Bible Notes

Bible Notes

The God of the Bible is the Orchestrator of All Events

Chris McCann
April 10, 2018

#156 The God of the Bible is the ...

Many churches and theologians have developed a view of God as distant, out of touch with mankind. One famous theologian even developed a doctrine that allows God the role of Creator, yes, but a Creator that is like a clock maker. Just as a clock maker makes a clock, they say God made the world, wound it up, and ever since has been letting the world run its course all by itself.

The God these churches and theologians describe is not the God of the Bible. The God of the Bible is a God that orchestrates all events. Of course, we know that God does not make man sin nor is God the cause of man’s sins. Yet, God knows all about man and his sinful nature and factors these things into His overall plan for mankind:

Job 33:14 For God speaketh once, yea twice, yet man perceiveth it not.

15 In a dream, in a vision of the night, when deep sleep falleth upon men, in slumberings upon the bed;

16 Then he openeth the ears of men, and sealeth their instruction,

The Bible reveals that man’s thoughts and inward desires will ultimately be in submission to God’s will:

Proverbs 16:9 A man's heart deviseth his way: but the LORD directeth his steps.

God not only controls the direction of man’s desires and the path he takes in life, but He also controls the roll of the dice:

Proverbs 16:33 The lot is cast into the lap; but the whole disposing thereof is of the LORD.

All games of ‘chance’ are actually governed by the sovereign will of God. This is one of the reasons that God’s elect people do not involve themselves in gambling. We know that God controls the outcome and so we do not want to be in the position of tempting God by asking Him to have the dice fall together in a way that would be beneficial to us.

God’s complete sovereignty over the affairs of men can be seen especially in the historical record of His people written about in the Bible. In the book of Esther we read of recorded events that go far beyond the realm of coincidence (by the way, Esther is also a very unusual book because the name ‘God’ is not found within any of its chapters---yet God is very much in evidence in its story through His providential will).

In the book of Esther, Mordecai cares for Esther, his uncle’s daughter. Mordecai also refuses to bow down to an evil man named Haman. Haman is lifted up to a high place of honor. All is going well for him. Yet he is infuriated by Mordecai’s continued refusal to bow down and honor him as he feels he rightly deserves. Finally, Haman determines to hang Mordecai the Jew on a specially built gallows. It was his plan to go into the king and make this request early the next morning. From all appearances his request would certainly be granted and Mordecai his hated enemy would be destroyed.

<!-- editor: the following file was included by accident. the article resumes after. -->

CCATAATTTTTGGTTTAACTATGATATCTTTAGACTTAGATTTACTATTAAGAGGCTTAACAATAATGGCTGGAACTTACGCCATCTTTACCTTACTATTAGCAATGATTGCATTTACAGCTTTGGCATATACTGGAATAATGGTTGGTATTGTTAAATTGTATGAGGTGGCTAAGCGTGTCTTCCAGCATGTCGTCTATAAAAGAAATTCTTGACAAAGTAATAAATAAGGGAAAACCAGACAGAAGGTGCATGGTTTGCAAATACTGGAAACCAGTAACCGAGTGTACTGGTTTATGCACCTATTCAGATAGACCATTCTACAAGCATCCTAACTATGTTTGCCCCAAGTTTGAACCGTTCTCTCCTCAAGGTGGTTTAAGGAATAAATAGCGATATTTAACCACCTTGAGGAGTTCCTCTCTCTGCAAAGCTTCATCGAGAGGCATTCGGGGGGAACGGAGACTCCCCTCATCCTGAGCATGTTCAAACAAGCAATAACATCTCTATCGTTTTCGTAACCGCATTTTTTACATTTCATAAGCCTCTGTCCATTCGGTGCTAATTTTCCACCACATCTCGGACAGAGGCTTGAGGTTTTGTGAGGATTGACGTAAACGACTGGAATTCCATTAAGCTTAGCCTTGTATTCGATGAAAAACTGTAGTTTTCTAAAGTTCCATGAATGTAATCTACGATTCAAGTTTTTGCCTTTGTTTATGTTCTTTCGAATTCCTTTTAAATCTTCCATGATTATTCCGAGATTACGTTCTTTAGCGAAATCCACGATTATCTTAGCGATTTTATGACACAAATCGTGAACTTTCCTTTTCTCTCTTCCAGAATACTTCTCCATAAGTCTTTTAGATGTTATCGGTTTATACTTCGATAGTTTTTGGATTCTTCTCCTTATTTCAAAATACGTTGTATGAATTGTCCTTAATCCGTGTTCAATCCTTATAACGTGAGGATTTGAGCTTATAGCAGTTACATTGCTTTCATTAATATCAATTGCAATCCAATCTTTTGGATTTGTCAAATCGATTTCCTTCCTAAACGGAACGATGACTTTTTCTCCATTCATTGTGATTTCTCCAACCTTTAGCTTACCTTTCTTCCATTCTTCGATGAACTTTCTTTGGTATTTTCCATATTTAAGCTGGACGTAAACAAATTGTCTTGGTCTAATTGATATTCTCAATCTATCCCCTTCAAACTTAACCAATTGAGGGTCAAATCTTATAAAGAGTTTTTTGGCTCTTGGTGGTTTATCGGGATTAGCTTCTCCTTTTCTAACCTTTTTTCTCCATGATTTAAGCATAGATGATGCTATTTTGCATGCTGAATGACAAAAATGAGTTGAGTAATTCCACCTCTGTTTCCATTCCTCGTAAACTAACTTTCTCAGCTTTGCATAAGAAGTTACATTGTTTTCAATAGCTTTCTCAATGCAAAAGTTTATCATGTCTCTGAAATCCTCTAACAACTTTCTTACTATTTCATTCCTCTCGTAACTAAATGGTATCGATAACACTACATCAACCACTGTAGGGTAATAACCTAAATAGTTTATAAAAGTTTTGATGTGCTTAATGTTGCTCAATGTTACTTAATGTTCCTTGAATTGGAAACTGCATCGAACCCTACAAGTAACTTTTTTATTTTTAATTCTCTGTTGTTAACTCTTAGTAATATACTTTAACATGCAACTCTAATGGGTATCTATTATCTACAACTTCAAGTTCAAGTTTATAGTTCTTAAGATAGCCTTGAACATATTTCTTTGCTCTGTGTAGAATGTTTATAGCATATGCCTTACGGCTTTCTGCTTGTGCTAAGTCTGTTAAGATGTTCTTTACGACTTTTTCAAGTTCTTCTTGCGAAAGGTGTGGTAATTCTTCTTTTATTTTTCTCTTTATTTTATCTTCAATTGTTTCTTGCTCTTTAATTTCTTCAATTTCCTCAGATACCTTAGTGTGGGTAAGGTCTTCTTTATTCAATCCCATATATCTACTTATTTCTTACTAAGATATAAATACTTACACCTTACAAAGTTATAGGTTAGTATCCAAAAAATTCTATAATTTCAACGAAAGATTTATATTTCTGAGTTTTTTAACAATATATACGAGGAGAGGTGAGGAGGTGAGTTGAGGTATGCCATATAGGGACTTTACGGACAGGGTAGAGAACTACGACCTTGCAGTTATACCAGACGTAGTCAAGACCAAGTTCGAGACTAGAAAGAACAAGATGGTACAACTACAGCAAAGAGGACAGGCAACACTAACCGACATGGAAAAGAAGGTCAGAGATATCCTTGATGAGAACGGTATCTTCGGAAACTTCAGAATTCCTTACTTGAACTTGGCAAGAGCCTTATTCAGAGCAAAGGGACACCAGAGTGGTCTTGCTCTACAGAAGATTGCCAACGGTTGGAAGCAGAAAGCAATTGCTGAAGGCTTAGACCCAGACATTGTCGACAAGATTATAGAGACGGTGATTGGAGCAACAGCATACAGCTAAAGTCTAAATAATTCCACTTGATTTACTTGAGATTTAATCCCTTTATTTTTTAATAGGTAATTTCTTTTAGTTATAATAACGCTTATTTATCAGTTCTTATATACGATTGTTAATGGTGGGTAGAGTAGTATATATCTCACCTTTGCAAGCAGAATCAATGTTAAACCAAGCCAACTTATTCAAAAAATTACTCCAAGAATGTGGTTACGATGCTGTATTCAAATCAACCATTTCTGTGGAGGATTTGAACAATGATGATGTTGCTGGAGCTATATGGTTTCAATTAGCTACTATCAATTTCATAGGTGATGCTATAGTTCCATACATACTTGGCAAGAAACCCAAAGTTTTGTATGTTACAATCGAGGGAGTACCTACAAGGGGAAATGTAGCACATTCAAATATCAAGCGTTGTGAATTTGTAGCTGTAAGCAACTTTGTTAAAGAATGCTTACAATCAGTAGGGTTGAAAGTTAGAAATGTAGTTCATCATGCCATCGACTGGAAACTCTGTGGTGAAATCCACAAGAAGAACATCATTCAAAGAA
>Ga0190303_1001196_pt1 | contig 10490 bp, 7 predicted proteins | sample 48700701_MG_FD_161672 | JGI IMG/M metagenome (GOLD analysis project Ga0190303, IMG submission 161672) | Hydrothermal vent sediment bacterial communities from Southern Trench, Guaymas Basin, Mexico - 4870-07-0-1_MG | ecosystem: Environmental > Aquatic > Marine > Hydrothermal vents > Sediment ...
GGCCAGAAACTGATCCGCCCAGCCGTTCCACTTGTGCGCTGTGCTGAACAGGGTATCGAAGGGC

It so happens, that the night before Haman was to come see the king, that the king Ahasuerus could not sleep. He called for the book of records of the chronicles of his kingdom to be read to him. Since his kingdom was so vast we can imagine that the book of records must have been a very big book with numerous entries. But it wasn’t long, and it was found written therein that Mordecai had revealed a plot of two of the king’s chamberlains to assassinate the king.

Mordecai had in a way saved the king’s life. The king asked what honor and dignity had been done to Mordecai? And the answer was that nothing had been done to honor him.

At that very moment, just as the king decided to show some honor to Mordecai, Haman came into the court to make request of the king that Mordecai might be hanged on his recently built gallows. But before he could ask the king for permission to hang Mordecai the king asked him what should be done to a man the king delighted to honor. The wicked Haman immediately thought it must be him that the king was thinking to honor, so he told him the man should be dressed in royal attire and an honorable prince ought to lead him through the city crying out, ‘thus shall be done to the man the king delighteth to honor.’ The king then commanded Haman to do exactly that for Mordecai the Jew. Haman was stunned and did as he was commanded.